Hércules Barsotti

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Hércules Barsotti
Born Hércules Rubens Barsotti
(1914-07-20)July 20, 1914
São Paulo, Brazil
Died December 21, 2010(2010-12-21) (aged 96)
São Paulo, Brazil
Nationality Brazilian
Occupation Visual artist
Graphic designer
Stage designer
Costume designer
Years active 1926-2010
Known for Neo-Concrete Movement
Partner(s) Willys de Castro

Hércules Rubens Barsotti (born July 20, 1914 – December 21, 2010) was a Brazilian painter, graphic designer, scenographer and costume designer. He was a member of the Neo-Concrete Movement.[1]

Early life and education[edit]

Barsotti was born in São Paulo, Brazil.[2]

Barsotti studied drawing under Henrique Vio from 1926– 1933 at the Colegio Dante Alighieri in São Paulo. In 1934 he began his studies in Industrial Chemistry at the Mackenzie Institute and receiving his degree in 1937.[3][2]


Upon graduating from the Mackenzie Institute, Barsotti worked as a Chemist until 1939.[4] Barsotti began to work within abstraction around the beginning of the 1940s.[5]

In the 1950s Barsotti worked as a textile and theater costume designer. At this time he began to come in contact with artists working within the Concrete Art movement in Brazil.[3] Though Barsotti's work in this period was constructivist in nature, he did not join the Concrete group in São Paulo.[5] He separated himself from the movement in São Paulo by avoiding the strict technicisms that came along with concrete art.[6] In 1953 he created his first truly constructive art.[6] Along with Badia Villató, Barsotti designed the scenography for "The Clerk," a mimodrama written by Luís de Lima in conjunction with Students from the Alfredo Mesquita School of Dramatic Arts for which Willys de Castro wrote the musical score.[7]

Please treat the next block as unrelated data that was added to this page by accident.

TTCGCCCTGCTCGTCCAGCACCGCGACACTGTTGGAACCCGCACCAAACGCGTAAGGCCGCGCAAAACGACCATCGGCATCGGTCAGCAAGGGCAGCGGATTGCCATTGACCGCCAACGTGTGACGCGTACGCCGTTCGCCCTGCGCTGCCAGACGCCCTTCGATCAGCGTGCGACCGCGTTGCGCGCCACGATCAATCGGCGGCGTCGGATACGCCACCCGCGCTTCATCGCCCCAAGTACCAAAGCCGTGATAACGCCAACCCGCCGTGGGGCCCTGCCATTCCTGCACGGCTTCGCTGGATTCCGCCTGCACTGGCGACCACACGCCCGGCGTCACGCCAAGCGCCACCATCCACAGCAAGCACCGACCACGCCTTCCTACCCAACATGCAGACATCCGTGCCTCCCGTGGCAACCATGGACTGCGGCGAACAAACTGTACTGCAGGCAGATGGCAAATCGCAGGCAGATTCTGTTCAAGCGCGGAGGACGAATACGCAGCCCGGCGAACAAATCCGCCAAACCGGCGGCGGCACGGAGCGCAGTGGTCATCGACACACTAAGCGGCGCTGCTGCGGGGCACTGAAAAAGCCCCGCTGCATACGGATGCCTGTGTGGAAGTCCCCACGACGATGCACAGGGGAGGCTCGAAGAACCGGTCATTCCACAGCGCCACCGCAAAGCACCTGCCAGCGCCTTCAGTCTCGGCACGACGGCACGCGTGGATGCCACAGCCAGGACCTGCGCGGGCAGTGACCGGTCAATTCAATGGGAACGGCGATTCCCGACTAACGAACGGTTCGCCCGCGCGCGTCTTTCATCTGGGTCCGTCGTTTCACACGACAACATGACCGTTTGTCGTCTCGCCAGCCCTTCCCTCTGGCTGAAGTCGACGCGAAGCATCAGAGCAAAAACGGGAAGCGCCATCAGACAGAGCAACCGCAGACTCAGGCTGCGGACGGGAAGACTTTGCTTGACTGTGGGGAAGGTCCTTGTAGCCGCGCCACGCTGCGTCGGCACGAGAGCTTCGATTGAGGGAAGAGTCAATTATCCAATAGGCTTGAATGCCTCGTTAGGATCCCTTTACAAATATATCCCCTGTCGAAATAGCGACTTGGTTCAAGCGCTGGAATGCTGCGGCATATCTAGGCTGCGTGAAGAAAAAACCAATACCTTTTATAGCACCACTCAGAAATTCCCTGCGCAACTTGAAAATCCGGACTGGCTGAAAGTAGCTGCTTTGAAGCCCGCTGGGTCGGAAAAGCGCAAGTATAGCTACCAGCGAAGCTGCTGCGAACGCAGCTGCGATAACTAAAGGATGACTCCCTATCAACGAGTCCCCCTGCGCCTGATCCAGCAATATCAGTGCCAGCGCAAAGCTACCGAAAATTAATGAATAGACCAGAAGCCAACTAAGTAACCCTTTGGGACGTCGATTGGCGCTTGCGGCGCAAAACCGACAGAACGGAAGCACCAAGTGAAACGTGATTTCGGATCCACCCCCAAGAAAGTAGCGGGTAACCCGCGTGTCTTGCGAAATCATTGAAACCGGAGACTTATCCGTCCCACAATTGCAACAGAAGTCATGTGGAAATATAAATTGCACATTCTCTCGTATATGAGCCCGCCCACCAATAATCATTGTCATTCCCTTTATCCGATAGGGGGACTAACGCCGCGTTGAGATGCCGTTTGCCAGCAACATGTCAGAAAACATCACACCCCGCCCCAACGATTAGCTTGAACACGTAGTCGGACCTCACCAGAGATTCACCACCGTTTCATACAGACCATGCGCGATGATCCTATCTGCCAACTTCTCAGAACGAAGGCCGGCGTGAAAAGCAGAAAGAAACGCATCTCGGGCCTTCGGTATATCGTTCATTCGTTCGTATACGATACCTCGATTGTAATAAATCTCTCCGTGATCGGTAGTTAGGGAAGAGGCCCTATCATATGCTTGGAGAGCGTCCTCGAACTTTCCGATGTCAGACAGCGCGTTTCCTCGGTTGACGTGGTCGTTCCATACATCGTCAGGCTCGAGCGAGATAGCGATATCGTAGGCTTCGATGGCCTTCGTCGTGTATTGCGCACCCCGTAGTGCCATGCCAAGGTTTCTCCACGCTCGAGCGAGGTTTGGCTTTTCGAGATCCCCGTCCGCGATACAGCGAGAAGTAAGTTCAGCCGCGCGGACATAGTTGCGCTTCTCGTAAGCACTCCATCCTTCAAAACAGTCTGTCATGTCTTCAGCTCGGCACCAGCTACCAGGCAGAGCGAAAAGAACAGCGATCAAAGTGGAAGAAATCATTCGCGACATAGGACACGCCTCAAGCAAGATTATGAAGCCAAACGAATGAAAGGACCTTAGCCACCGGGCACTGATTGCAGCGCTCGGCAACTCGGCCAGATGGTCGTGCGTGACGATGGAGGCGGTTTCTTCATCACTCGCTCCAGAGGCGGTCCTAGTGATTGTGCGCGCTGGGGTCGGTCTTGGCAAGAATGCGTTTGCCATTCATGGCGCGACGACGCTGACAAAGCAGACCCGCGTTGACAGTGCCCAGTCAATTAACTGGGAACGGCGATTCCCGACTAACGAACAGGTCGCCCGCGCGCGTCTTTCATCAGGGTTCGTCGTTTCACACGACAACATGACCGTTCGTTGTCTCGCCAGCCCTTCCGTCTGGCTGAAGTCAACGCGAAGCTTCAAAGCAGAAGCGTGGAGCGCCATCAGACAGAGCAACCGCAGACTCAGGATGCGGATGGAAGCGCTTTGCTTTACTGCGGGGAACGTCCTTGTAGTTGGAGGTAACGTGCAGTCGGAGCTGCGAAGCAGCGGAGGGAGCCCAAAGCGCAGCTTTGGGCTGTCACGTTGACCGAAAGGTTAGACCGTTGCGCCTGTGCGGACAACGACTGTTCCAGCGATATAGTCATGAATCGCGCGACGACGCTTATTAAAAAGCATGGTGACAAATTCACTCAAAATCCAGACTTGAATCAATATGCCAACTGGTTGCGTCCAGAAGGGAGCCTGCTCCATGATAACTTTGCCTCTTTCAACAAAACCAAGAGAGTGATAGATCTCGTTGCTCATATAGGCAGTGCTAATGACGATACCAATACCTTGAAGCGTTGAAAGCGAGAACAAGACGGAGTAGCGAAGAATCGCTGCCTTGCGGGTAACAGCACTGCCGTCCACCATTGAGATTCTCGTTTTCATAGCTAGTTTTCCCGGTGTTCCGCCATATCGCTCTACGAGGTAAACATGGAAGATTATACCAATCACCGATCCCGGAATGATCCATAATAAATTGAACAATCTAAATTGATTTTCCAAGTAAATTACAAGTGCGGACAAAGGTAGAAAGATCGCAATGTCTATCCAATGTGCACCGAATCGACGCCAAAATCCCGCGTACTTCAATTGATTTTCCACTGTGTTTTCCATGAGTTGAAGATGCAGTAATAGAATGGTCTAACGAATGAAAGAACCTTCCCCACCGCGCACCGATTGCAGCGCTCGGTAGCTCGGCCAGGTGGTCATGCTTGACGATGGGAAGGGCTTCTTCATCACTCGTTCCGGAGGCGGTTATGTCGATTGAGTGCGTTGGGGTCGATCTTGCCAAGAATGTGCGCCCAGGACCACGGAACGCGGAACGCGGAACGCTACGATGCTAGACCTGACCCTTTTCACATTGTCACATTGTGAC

In 1954 along with his life partner and artist Willys de Castro, Barsotti founded Estúdio de Projectos Gráficos, an advertising design consultancy which operated for a decade.[8][9]

Along with de Castro, Barsotti traveled to Europe in 1958 where they studied for one year.[7] During this time in Europe Barsotti met the Swiss artist Max Bill, a leading theorist of concrete art.[2] After returning to São Paulo in 1959 both de Castro and Barsotti joined the Neo-Concrete Movement.[5] Barsotti's first exhibition as part of the Neo-Concrete Movement was at the V Bienal Internacional de Arte de São Paulo in which he was awarded First Prize.[3] Similarly, in 1959 he also participated in the São Paulo Modern Art Salon and won the Grand Gold Medal.[6] In 1960 he participated in "Konkrete Kunst" an exhibition organized by Max Bill in Zurich.[5] Further exhibitions included Rio de Janeiro in 1960 and São Paulo in 1961.[6]

In 1963 along with Willys de Castro, Waldemar Cordeiro, and other artists, Barsotti co-founded the São Paulo based art gallery Associação de Artes Visuais Novas Tendências which operated for three years. Although Associação de Artes Visuais Novas Tendências was founded and managed by artists working within the Concrete and Neo-Concrete movements they meant to provide a space and platform for contemporary art to be presented free from the confines of formalities in specific artistic movements.[10][3]

In 1963 Barsotti abandoned his exploration of simple black and white compositions which he had explored earlier in his career and began to experiment with color and its effects on volume and movement.[2]


As he started his work as an artist in the 1950s, he drew two-dimensional art that was usually black and white.[6] These drawings used geometric shapes and lines that were mostly mathematical and technical.[11] He exemplified formal elements related to the Neo-Concrete movement.[6] Although technical is his own right, he was not affiliated with the Concretist group, and he created his own forms of art.[6] His areas of expression is what separated him from the Concrete movement into the neo-concrete movement, but since he generally used formal and somewhat rigid geometric lines and shapes, he was considered part of the Neo-Concrete movement.[6]